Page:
Wednesday, 13 April 2011

The difference between dinner and supper

My dear readers.

I have something to share with the group: the words 'dinner' and 'supper' are the bane of my life.

Last week I saw a conference plan which showed, in English, that people will be served 'lunch' at 1pm, and 'supper' at 7pm.  I assumed that the meal at 1pm would be small and after a journey more would be needed.

I occasionally do seminars in German and English, where I translate the words 'Mittagessen' and 'Abendessen' to 'dinner' and 'supper' respectively.  Every time, there is one person (usually my colleague) who wonders whether I am using the right words.

I mean, what would I know about the English language?  It's only my first language.

In conversations with my clients we often come to this point.

Therefore to save me having to tell my clients over and over again I shall explain the difference between dinner and supper.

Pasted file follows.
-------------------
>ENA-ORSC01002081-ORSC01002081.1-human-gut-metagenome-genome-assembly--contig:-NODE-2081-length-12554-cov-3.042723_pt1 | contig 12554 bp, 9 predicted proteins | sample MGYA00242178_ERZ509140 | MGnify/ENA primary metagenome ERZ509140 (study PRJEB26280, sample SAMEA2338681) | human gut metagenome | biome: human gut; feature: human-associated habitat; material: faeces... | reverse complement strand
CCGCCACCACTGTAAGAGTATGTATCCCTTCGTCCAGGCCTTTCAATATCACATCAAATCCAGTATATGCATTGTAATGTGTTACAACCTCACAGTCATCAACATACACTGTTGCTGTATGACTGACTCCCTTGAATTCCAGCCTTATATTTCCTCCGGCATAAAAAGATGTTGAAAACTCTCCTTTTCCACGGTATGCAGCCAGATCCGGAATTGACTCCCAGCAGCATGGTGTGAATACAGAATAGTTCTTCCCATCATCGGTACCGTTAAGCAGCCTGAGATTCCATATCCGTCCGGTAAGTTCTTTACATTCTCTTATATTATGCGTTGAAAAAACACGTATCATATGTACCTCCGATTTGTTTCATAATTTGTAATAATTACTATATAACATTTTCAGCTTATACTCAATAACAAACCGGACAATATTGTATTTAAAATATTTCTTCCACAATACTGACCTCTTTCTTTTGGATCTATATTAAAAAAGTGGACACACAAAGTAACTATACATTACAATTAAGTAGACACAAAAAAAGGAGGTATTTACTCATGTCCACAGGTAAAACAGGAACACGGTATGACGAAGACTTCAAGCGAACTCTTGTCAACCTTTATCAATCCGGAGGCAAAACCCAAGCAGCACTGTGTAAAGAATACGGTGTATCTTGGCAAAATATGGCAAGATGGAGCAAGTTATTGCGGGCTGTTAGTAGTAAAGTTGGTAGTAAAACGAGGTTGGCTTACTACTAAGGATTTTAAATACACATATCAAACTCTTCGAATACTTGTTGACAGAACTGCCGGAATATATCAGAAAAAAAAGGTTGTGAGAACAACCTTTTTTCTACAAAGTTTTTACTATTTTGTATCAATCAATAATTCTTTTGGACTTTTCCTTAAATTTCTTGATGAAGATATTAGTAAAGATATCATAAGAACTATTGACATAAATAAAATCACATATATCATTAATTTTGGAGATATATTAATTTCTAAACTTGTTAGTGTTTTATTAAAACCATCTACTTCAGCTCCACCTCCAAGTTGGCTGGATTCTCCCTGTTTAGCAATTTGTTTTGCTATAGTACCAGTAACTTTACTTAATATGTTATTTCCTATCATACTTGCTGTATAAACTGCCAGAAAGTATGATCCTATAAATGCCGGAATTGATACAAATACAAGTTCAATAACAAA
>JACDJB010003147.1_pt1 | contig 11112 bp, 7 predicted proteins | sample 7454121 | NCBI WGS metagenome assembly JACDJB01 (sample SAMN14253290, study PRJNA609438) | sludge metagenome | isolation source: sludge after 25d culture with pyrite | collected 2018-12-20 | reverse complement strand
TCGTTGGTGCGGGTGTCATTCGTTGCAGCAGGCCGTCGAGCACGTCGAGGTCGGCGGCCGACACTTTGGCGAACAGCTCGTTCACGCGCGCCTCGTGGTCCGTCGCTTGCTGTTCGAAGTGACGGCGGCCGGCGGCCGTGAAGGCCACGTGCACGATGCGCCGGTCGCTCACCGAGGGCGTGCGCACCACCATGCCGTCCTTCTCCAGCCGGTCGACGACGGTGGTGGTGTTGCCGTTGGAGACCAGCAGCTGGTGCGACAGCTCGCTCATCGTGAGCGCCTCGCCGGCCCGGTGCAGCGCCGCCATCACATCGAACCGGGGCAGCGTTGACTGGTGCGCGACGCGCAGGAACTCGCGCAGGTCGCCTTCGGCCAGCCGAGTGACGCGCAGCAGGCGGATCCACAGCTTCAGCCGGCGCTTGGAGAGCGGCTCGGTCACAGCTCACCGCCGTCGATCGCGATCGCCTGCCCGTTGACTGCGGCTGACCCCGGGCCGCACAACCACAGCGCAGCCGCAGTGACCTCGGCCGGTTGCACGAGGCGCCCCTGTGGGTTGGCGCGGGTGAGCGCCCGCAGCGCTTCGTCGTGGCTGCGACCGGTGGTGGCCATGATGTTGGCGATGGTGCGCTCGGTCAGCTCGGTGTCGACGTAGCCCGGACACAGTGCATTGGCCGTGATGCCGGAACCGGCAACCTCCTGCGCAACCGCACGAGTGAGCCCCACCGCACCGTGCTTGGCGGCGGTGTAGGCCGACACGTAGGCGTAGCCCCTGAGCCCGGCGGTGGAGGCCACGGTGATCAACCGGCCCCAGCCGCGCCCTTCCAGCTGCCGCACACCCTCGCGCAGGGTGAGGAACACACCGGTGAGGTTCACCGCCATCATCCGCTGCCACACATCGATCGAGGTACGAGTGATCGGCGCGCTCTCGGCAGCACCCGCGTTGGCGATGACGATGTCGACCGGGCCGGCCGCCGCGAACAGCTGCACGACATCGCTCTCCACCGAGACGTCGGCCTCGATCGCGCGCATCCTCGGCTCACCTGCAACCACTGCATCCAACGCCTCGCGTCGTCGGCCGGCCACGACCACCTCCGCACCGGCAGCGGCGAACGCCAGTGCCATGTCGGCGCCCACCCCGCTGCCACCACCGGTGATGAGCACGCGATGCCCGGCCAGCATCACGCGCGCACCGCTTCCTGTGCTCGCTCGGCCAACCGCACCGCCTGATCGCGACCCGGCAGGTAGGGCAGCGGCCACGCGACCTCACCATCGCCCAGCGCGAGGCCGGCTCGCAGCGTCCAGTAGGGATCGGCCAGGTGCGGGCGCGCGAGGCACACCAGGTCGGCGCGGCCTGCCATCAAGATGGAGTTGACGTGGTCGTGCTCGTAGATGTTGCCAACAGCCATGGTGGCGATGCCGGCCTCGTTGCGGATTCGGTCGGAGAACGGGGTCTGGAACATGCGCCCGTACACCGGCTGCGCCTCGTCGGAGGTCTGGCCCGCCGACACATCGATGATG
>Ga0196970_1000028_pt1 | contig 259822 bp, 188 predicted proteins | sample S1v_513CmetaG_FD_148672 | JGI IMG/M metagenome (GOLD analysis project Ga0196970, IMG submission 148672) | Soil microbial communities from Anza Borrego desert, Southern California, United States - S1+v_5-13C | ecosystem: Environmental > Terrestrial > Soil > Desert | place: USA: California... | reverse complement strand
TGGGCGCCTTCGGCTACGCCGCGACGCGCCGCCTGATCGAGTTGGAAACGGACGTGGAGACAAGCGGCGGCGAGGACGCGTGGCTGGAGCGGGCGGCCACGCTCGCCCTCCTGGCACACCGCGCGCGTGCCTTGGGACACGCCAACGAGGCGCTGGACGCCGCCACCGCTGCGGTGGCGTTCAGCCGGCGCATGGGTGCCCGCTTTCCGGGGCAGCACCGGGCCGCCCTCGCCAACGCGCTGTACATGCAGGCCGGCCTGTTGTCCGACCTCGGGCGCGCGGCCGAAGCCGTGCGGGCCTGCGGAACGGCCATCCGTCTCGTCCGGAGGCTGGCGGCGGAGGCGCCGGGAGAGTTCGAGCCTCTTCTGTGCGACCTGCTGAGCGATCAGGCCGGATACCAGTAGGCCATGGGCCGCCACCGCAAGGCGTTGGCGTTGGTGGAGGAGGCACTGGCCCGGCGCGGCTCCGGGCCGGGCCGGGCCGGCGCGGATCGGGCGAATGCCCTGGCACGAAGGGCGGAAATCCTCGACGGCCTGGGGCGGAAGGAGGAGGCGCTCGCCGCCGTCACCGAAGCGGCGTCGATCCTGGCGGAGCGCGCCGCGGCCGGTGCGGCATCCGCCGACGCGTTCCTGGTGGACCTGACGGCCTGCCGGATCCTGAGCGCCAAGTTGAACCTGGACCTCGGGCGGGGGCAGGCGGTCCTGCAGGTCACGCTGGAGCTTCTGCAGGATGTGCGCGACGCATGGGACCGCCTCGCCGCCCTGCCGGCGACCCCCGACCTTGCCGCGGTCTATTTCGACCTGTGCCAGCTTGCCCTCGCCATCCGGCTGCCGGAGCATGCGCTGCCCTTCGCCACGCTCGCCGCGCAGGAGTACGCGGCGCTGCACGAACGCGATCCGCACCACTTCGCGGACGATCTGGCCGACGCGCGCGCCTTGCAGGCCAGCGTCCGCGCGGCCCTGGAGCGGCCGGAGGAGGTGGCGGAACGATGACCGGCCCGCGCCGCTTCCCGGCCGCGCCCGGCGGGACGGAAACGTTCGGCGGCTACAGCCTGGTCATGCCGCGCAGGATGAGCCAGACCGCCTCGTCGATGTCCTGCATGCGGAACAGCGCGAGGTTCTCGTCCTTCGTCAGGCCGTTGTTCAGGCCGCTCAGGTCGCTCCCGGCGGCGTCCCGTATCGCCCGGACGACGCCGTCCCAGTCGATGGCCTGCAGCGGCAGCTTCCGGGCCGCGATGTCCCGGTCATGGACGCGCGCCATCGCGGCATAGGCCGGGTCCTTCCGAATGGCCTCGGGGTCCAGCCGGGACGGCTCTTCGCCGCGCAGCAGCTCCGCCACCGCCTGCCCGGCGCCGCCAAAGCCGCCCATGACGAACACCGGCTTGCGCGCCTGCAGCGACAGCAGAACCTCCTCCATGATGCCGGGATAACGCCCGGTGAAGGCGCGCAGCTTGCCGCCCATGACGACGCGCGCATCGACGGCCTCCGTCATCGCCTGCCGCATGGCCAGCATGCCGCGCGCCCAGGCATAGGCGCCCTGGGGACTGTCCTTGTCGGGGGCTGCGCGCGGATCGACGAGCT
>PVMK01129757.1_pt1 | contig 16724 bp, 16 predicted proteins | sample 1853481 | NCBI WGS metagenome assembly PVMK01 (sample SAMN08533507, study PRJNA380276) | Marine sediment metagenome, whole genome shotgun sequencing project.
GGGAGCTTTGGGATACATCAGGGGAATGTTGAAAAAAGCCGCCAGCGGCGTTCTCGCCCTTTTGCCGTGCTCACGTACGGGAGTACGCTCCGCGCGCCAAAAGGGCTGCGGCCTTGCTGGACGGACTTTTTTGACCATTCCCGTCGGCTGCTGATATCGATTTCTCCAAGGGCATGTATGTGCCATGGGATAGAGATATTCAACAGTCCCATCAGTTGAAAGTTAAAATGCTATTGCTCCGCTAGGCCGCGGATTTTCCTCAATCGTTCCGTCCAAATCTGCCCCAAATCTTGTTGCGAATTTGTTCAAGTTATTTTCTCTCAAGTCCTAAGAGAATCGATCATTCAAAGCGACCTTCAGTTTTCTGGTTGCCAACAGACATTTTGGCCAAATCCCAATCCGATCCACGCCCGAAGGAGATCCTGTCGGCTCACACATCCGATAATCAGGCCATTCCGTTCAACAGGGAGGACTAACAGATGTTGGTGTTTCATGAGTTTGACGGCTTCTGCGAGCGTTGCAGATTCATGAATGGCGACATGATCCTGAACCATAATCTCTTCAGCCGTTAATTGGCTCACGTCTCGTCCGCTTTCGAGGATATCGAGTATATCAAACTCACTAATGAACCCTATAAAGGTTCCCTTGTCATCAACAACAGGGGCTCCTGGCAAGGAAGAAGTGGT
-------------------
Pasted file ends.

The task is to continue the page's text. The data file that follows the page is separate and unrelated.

(Not particularly relevant, but I wanted to add some colour to this page.)


Dinner is the main meal of the day.  It tends to be warm.  In summer when it's really hot it may be cold (like some salad or gazpacho soup or something).  It can, and this is crucial, be eaten at different times of the day.  Unlike words like 'Abendessen' or 'kolacja', this dinner can be eaten at different times of the day.

Bear in mind, that most people (said I very unscientifically) will want to have one main meal per day.  At least one, anyway.  That meal will be substantial.  It will fill you.  That meal is dinner.


Supper can only be eaten in the evening.  It can be anything: A hot warm meal, a sandwich with some fruit, some soup, a packet of crisps with a cake; the German Abendbrot (or Polish kolacja) whereby one is given bread, cheese and various salads (with fish if you are lucky).

So everyone has supper each day?

No.  Let me explain.


Lunch can only be eaten in the afternoon.  It can be anything: A hot warm meal, a sandwich with some fruit, some soup, a packet of crisps and a cake.

So, remembering that the main meal of the day is called dinner; if you have your main meal at about 1pm, the it is dinner.  The meal that you have in the evening is supper.

If your main meal is in the evening, then the meal in the afternoon is lunch, and in the evening, dinner.

To complicate things, you may even (as I did as a child) have lunch, dinner and supper.  That meant, for me, a packed lunch (notice that the word lunch is used here to mean something smallish and cold), dinner when I got home, and a little snack in the latish evening, that was supper.